The Food Hub Consortium Project: “Place an individual within a community all working together for the same cause and they can move mountains”
By Isobel Cox
Bristol Food Network volunteer, Isobel Cox, visited the Malcolm X Centre to speak to Michelle Meredith about the Food Hub Consortium Project, which is supporting Black and Asian communities experiencing food insecurity in Bristol.
The Food Hub Consortium Project (FHCP) was established in April 2020 as a response to the need for culturally appropriate food service and delivery, created by the COVID-19 pandemic, within local Black and Asian communities in Bristol. This consortium is funded by the Quartet Community Foundation, with Black South West Network (BSWN) as the grant holder and project managing organisation. The consortium of organisations includes Malcolm X Community Centre where the hub is stationed, Bristol Somali Resource Centre, Bristol Horn Youth Concern, Talo, Bristol Black Carers, Bristol Somali Kitchen and Barton Hill Activity Club, who are working together to feed 400 families and individuals each week across different city areas such as St Pauls, St Jude’s, Easton, and Barton Hill. Supported by the local FareShare team in Bristol, the hub has also received food and other donations such as children’s books and toiletries from generous local residents and businesses.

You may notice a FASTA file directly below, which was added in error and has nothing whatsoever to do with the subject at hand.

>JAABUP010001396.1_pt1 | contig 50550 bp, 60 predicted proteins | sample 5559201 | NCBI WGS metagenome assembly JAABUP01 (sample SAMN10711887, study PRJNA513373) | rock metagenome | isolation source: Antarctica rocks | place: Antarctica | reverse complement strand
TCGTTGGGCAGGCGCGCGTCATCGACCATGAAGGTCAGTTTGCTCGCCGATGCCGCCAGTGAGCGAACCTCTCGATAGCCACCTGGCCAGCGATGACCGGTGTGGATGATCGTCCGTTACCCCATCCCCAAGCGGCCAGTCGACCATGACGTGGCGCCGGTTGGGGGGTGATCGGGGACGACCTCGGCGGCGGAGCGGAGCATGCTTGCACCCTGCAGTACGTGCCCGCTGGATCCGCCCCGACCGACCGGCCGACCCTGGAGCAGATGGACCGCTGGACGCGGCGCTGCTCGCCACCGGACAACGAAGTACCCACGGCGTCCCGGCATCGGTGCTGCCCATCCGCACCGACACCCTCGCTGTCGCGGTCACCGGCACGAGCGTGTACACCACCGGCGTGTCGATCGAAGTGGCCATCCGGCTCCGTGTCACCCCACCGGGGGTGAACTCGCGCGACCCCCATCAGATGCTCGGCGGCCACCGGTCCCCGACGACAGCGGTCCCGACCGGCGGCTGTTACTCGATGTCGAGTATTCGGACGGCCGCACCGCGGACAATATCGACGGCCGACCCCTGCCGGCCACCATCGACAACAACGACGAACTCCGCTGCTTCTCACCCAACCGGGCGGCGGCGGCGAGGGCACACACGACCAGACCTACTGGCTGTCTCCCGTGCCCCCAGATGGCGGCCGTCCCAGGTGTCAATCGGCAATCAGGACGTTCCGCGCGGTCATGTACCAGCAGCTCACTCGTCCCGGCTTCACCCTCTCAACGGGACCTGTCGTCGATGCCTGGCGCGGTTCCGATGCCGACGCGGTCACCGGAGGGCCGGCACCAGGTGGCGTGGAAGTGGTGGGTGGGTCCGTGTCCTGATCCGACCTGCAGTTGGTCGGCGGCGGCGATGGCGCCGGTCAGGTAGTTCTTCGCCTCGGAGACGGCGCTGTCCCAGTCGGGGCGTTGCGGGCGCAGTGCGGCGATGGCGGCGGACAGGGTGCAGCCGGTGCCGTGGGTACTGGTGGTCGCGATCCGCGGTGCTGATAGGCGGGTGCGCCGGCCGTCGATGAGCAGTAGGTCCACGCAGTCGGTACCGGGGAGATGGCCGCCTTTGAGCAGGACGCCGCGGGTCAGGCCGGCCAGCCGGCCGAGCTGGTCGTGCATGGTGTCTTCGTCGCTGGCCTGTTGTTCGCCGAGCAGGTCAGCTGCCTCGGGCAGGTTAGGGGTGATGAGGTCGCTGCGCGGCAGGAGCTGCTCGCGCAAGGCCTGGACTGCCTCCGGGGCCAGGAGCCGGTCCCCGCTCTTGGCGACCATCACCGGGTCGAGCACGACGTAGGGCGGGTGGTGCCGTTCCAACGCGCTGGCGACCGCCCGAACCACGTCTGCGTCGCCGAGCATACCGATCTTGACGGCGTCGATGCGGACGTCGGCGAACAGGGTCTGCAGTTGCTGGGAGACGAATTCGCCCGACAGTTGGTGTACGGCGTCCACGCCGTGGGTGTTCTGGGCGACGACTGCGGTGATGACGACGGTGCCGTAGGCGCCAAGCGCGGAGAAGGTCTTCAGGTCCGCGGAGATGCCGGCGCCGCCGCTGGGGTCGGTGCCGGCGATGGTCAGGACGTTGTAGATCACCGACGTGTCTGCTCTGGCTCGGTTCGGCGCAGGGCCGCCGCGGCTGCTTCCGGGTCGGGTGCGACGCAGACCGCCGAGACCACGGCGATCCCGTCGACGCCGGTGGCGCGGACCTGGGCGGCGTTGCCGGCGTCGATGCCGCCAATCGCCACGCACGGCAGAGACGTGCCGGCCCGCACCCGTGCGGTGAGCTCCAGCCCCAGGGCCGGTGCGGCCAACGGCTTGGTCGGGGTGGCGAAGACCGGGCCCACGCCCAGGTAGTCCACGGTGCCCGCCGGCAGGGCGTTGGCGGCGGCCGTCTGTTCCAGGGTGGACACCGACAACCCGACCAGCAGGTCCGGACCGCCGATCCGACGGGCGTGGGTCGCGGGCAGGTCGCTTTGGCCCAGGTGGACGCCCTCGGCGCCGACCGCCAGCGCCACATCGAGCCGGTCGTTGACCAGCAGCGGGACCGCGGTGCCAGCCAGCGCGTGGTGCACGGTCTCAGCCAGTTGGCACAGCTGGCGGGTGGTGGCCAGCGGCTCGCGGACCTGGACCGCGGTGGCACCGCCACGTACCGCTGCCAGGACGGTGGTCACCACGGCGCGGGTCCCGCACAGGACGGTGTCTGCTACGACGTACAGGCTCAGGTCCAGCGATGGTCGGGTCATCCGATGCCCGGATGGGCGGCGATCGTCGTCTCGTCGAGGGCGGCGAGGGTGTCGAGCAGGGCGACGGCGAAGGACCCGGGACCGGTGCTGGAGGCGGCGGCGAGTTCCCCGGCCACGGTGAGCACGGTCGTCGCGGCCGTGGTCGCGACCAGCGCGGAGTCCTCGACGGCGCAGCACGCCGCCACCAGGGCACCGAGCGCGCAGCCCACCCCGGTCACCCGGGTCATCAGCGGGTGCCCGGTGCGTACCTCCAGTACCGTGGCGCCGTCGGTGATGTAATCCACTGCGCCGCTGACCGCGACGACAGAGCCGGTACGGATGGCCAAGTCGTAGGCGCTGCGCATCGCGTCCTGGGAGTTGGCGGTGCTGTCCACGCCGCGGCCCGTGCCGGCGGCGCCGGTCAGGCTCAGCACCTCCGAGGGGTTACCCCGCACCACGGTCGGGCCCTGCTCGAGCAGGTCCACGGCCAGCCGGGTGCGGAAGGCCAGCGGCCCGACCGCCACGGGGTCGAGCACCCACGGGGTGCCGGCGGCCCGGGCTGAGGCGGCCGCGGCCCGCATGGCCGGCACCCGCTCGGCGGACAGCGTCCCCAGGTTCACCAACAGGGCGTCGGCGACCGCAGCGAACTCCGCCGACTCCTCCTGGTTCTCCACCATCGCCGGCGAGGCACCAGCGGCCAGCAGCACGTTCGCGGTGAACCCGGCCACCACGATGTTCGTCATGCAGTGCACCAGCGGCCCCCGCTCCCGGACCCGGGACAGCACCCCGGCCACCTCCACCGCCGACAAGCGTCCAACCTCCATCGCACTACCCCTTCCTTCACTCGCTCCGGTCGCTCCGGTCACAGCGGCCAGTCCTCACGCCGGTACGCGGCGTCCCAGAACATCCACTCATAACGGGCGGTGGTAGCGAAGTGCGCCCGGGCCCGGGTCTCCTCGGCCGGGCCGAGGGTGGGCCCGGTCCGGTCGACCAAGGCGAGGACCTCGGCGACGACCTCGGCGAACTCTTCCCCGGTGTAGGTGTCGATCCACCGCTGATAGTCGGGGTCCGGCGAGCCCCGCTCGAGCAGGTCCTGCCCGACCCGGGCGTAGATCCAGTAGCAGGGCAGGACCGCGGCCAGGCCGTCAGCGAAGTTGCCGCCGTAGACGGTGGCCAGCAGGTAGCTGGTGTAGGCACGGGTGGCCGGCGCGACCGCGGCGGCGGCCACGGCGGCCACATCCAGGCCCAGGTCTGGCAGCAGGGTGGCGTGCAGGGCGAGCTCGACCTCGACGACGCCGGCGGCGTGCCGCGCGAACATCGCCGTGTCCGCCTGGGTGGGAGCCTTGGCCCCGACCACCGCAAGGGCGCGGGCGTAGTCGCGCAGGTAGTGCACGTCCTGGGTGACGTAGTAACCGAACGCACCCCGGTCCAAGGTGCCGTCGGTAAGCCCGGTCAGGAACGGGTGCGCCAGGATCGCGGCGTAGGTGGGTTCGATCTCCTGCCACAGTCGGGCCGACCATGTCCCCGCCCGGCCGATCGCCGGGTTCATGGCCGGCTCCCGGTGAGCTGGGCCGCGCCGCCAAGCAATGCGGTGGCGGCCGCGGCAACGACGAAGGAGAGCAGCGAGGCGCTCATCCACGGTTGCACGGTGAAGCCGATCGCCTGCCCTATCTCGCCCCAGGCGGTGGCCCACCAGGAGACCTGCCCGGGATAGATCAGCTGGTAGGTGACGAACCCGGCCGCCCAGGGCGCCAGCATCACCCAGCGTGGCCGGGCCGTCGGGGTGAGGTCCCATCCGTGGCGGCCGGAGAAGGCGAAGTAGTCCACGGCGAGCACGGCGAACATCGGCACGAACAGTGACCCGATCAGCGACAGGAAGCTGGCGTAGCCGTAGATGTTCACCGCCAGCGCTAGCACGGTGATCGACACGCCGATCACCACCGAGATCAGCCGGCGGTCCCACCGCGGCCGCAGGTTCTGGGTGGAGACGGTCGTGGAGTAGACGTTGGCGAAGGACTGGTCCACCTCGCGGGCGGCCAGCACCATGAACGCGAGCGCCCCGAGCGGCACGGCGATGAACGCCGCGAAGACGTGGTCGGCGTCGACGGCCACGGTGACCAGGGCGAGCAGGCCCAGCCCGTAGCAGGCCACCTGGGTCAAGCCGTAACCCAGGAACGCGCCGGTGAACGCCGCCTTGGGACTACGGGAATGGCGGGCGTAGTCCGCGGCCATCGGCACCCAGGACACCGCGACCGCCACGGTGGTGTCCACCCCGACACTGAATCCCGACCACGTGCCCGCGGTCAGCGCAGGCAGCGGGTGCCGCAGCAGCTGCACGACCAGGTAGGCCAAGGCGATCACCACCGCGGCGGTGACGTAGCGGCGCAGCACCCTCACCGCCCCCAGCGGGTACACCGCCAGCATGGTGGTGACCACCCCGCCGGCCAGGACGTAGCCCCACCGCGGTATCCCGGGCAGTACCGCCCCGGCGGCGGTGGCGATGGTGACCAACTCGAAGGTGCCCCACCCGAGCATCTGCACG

Food donations are delivered to the Malcolm X Centre and volunteers help to redistribute them between the organisations. Thereafter the organisations each collect the food allocated to them and deal directly with local families registered with them.
Michelle Meredith, the coordinator for the project, explained how the project started: “This project was born out of necessity. Once we went into lockdown it became apparent that there were lots of food banks all around the area but there wasn’t anything specific in St Pauls or for the communities we support. That’s why we came together because most of the organisations involved – their communities live in and around Bristol City Centre, Inner City, St Pauls and Lawrence Hill, areas of deprivation – and these communities are in crisis. It started with one Zoom call and now we’re feeding over 400 people a week but that’s going up all the time with the demand.
“We know that with the furlough scheme – once it starts getting wound down and they start making people redundant – the need for food banks will be even more important. A lot of people are going to find themselves without a job, without an income and with very few job prospects out there. The good news is that the deadline for the food hub was initially July but we’ve managed to secure further funding from Quartet Community Foundation to run to the end of September.”
Michelle said: “Jobs have always been an issue. There’s a lot of people out there, who before the pandemic were probably just managing to get by – especially people on zero hour contracts. As soon as the pandemic started, they were told ‘sorry, you don’t qualify to be furloughed’. So it has highlighted the fact that a lot of people were only just managing and that was going under the radar. This pandemic has shone a glaring light on inequality and its consequences.